Is HR viewing the concept of employee turnover all wrong?

The perpetual ebb and flow of talent within organisations is a phenomenon that every business must grapple with. Traditionally, the concept of regular employee turnover is considered a negative. After all, knowledge and experience leaving the company and the cost of hiring are both net negatives. However, despite these elements, there are some vast positives to a healthy cycle of retention and turnover, that form a much bigger picture...
HR Grapevine
HR Grapevine | Executive Grapevine International Ltd
Is HR viewing the concept of employee turnover all wrong?
Is turnover inherently good or bad?

The perpetual ebb and flow of talent within organisations is a phenomenon that every business must grapple with. Traditionally, the concept of regular employee turnover is considered a negative. After all, knowledge and experience leaving the company and the cost of hiring are both net negatives. However, despite these elements, there are some vast positives to a healthy cycle of retention and turnover, that form a much bigger picture.

Is turnover inherently good or bad? This is the question we’re here to answer.

The current state-of-play for employee turnover within the UK

Firstly, let’s delve into the current state of employee turnover within the UK. In short, the cost of turnover is high. In fact, according to Cendex’s 2023 Turnover Report, replacing a single employee can take up to 28 weeks and cost over £25K in lost productivity, making it a big risk for any business. To add even more urgency to this issue, the data found that the overall voluntary labour turnover rate was 13.8% over 2023.

Moreover, one in seven employees resigned last year, with analysis showing that the public and not-for-profit sectors experienced the highest resignation rates. This could be due to a number of factors, but lower salary levels are not to be excluded as one of the possible reasons at the heart of these higher labour turnover rates.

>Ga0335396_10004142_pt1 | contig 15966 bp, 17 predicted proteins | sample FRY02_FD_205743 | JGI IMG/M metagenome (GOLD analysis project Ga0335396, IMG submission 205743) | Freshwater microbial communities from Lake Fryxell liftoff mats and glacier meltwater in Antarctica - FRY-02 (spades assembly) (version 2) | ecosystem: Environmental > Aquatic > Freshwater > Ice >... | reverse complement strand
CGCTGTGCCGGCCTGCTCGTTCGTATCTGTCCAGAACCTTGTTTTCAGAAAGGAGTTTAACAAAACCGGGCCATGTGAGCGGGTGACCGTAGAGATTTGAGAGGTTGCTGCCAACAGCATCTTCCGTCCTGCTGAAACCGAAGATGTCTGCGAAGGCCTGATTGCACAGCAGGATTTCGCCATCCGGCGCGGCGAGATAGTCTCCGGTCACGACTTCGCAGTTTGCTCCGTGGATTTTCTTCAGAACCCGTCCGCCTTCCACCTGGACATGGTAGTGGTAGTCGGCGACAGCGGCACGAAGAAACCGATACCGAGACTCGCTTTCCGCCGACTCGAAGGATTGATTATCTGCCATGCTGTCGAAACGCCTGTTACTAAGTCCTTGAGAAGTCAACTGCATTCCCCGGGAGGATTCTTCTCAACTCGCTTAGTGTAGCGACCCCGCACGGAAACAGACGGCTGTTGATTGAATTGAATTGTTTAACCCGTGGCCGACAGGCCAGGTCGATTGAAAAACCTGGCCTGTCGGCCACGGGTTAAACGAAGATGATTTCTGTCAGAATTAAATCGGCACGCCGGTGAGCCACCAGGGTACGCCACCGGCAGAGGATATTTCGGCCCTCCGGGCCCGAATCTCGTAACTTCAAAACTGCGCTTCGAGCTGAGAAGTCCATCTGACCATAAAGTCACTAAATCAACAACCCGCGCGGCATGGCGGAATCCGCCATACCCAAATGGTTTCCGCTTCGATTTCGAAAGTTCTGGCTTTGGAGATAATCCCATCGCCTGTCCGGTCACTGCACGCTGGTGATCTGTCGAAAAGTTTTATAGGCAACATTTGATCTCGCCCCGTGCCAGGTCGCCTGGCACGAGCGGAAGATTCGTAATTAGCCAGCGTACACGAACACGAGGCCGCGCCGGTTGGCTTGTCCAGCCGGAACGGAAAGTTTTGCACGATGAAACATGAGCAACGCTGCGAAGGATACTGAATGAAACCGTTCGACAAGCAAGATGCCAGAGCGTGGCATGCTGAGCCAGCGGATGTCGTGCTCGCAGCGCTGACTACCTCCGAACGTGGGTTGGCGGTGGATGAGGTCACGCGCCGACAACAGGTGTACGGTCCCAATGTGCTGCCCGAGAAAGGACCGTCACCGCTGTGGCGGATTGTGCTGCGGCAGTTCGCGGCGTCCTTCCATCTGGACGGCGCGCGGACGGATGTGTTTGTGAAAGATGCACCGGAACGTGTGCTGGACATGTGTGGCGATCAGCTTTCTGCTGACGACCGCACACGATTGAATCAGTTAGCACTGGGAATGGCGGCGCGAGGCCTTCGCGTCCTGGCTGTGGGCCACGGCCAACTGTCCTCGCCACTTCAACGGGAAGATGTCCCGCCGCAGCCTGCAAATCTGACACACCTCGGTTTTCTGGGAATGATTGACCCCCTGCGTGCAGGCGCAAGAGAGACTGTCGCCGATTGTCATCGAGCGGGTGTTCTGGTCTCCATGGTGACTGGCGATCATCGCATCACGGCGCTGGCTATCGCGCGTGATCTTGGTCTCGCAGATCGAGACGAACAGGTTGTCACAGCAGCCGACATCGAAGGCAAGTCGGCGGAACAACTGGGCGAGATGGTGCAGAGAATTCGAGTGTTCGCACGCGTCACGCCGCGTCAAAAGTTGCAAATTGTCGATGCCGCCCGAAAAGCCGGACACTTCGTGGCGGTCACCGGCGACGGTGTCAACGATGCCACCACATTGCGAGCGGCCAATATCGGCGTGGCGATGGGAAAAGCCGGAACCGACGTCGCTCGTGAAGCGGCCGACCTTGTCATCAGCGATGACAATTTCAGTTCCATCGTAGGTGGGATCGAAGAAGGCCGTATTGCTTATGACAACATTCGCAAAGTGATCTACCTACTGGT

The motivation behind career moves

According to the Cendex study, the key reasons given by organisations as to why they experienced employee turnover were:

  • Keeping salaries competitive in the job market
  • Managing hybrid working preferences and working environment
  • Providing employee progression opportunities
  • Managing wellbeing issues including stress, burnout and work-life balance challenges.

Additional research from the CIPD found that poor leadership is a key factor for many job moves. When asked why workers left their last organisation, one in five people (21%) gave ‘being unhappy with the leadership of senior management’ as a reason, rising to 30% for those who’ve changed jobs in the last 12 months.

Lack of development opportunities was also raised in the CIPD research as a key motivation in job hopping. Just 39% of lower earners (those earning up to £20,000 per year) stated that their job offers good skill development opportunities, compared with 72% of higher earners (those earning £60,000 or above per year). And only 25% of lower earners say their job offers good career advancement prospects, when compared with 51% of higher earners.

It’s not a one-size-fits-all situation anymore. Your career can take you in any direction, and it’s really important for organisations to recognise that

Charlotte Schaller, Partner and Head of Assessment at Aon says that, whilst there is inevitably employee turnover in all organisations, getting development right is fundamental part of retention.

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